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INTRODUCTION

Romeo and Juliet was, before Shakespeare's time, one of the most popular of love stories. In 1562—two years before the birth of Shakespeare-Arthur Brooke published a poem on the “Tragicall Historye of Romeus and Juliet, containing a rare example of love constancie; with the subtill counsels and practices of an old Fryer, and their ill-event.” In the preface to his poem, Arthur Brooke spoke of a previously existing play. “Though,” he says, "I saw the same argument lately set forth on the stage with more commendation than I can look for (being there much better set forth than I have, or can do), yet the same matter, penned as it is, may serve the like good effect.” Neither of the play so referred to, nor of any other play upon Romeo and Juliet, before Shakespeare's, has any copy been preserved.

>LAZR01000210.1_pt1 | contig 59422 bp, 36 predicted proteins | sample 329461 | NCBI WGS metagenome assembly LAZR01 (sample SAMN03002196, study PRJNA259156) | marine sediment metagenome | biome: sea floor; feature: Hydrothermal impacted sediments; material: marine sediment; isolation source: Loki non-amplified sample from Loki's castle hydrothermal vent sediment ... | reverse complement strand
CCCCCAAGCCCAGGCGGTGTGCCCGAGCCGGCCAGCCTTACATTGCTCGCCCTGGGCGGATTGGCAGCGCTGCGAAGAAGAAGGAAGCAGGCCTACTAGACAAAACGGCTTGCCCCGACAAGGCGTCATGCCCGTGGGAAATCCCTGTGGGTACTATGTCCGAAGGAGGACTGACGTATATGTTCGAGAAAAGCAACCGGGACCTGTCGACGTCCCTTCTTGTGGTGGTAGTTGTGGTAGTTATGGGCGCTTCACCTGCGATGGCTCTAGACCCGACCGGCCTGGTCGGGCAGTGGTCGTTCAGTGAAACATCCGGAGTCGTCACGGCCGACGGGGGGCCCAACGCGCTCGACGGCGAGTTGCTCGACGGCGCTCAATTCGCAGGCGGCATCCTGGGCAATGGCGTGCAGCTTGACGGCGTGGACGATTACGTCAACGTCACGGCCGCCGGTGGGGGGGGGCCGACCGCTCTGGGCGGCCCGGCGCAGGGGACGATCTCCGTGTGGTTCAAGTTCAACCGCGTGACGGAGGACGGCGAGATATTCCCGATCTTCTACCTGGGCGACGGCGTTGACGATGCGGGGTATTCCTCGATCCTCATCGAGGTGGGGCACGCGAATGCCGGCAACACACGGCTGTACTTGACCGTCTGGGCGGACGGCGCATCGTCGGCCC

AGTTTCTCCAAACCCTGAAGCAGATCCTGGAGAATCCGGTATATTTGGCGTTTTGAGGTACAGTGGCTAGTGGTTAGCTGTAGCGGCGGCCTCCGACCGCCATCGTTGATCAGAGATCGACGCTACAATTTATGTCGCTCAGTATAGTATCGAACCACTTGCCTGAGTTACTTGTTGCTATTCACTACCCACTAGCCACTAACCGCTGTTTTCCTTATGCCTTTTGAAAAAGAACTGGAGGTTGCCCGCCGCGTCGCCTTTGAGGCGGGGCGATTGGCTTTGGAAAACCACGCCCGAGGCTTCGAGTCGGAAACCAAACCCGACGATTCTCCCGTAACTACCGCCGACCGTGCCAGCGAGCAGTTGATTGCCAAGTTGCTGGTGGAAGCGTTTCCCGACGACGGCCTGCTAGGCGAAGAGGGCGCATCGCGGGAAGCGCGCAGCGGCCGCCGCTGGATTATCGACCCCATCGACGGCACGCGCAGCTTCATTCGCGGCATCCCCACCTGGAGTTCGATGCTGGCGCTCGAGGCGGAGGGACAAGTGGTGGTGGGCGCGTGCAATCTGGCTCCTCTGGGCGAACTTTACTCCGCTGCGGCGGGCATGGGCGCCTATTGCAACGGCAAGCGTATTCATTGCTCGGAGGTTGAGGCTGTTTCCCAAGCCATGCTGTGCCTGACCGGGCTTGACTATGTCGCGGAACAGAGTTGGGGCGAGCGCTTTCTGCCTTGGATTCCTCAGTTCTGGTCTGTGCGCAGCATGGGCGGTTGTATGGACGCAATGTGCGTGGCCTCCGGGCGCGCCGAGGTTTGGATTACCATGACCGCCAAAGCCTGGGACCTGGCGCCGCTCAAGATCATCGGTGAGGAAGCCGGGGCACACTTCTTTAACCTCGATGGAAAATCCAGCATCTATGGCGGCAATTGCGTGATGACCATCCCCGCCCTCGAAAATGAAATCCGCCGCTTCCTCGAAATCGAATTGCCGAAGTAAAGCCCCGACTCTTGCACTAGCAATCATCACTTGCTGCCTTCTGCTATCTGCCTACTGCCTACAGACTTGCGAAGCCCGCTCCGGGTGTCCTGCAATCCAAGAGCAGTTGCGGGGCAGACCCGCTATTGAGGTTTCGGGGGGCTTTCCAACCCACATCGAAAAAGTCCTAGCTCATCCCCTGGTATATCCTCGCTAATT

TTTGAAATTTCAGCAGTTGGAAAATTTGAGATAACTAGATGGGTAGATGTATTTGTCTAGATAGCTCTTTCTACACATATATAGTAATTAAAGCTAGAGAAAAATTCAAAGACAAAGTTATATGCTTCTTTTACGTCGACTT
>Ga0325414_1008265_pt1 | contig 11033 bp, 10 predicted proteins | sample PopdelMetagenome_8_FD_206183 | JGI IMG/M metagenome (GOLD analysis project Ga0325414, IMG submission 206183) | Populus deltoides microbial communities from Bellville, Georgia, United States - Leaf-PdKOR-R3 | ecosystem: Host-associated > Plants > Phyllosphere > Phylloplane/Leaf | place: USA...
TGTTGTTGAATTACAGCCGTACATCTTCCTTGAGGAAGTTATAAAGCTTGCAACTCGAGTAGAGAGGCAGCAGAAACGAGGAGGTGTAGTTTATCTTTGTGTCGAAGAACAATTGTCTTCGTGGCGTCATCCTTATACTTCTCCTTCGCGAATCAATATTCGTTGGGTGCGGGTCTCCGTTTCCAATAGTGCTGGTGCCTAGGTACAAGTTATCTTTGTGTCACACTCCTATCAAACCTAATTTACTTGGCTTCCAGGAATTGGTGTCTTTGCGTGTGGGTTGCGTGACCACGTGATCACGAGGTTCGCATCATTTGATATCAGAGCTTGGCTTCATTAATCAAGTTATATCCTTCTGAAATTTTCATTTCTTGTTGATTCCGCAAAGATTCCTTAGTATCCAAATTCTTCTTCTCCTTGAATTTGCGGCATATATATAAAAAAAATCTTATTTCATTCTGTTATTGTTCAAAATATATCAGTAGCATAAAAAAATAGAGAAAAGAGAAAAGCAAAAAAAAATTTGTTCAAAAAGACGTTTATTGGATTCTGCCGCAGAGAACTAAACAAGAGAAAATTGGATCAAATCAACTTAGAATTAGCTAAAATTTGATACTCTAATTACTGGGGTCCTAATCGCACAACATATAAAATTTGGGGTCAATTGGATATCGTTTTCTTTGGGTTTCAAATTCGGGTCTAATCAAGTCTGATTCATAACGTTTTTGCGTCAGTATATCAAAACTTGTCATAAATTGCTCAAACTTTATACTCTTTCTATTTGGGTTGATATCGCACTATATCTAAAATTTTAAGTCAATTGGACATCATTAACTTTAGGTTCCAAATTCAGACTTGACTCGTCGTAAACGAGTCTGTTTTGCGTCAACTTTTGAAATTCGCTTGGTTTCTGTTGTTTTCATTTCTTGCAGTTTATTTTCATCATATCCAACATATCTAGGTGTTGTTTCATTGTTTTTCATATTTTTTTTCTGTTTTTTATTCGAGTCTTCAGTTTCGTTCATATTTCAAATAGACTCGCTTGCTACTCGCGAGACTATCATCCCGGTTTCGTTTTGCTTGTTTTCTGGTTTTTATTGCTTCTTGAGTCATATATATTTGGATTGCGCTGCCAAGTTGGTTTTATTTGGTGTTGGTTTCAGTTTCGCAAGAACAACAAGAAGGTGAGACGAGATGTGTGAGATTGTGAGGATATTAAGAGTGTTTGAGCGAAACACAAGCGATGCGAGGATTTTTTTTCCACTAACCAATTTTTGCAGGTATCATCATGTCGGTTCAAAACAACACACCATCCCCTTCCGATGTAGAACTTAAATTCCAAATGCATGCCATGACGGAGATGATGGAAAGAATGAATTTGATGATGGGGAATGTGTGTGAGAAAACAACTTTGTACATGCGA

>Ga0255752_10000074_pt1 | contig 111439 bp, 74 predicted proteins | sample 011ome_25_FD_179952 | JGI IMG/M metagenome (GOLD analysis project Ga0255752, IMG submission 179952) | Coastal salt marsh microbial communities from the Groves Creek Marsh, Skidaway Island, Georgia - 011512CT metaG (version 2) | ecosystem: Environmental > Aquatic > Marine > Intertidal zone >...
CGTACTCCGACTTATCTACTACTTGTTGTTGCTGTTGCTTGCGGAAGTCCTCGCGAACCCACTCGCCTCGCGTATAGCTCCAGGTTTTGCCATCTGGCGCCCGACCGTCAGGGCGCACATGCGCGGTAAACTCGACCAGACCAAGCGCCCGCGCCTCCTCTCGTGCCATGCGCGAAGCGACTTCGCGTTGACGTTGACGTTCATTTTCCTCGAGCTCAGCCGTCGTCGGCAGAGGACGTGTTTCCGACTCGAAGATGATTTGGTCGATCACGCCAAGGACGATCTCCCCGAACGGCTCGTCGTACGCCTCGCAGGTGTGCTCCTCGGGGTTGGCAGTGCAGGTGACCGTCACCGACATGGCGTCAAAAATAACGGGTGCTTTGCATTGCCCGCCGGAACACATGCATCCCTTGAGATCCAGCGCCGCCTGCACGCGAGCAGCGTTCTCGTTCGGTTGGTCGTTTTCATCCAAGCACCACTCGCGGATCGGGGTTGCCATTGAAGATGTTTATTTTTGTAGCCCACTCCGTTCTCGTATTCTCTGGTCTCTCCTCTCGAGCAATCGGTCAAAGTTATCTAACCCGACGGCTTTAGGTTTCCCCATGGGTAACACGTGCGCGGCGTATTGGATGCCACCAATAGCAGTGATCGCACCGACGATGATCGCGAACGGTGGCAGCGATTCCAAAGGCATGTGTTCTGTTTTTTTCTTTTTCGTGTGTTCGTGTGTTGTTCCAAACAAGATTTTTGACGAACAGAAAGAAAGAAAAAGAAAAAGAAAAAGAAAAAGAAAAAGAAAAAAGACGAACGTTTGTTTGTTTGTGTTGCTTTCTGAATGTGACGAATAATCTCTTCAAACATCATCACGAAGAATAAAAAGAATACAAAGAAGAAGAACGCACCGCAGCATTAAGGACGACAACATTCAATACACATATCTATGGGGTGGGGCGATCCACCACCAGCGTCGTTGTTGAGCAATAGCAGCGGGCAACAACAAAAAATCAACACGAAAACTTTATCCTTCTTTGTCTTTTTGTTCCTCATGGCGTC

The tale of Juliet was first told by an Italian, Luigi da Porto, of Vicenza, who died in 1529, six years before the printing of it—at Venice, in 1535--as “The Story of Two Noble Lovers, with their piteous death, which happened in the city of Verona in the time of the Signor Bartolomeo Scala.” Luigi da Porto said that he had it at the baths of Caldera from a talkative archer of Verona, Captain Alexander Peregrino, a man fifty years old. But he might have got the suggestion from a tale of Sienna, clearly the same, the thirty-third of the “ Novellino” of Masuccio di Salerno, published in 1476. In 1554 the story was printed again at Lucca, as re-told by Bandello. It was soon afterwards told again in French, with variations, by Boisteau, from whose novel it was shaped into English verse, with further alterations and additions, by Arthur Brooke, in 1562. Boisteau's novel was translated by William Painter for the second volume of his collection of novels published in 1567 as “The Palace of Pleasure.” The story as told in “The Palace of Pleasure” was certainly known to Shakespeare, and is given, with contraction only of some long, elaborated speeches, as an appendix to this edition of Shakespeare's play. There is no doubt that Shakespeare also found some part of the material for the play of Romeo and Juliet in Arthur Brooke's poem.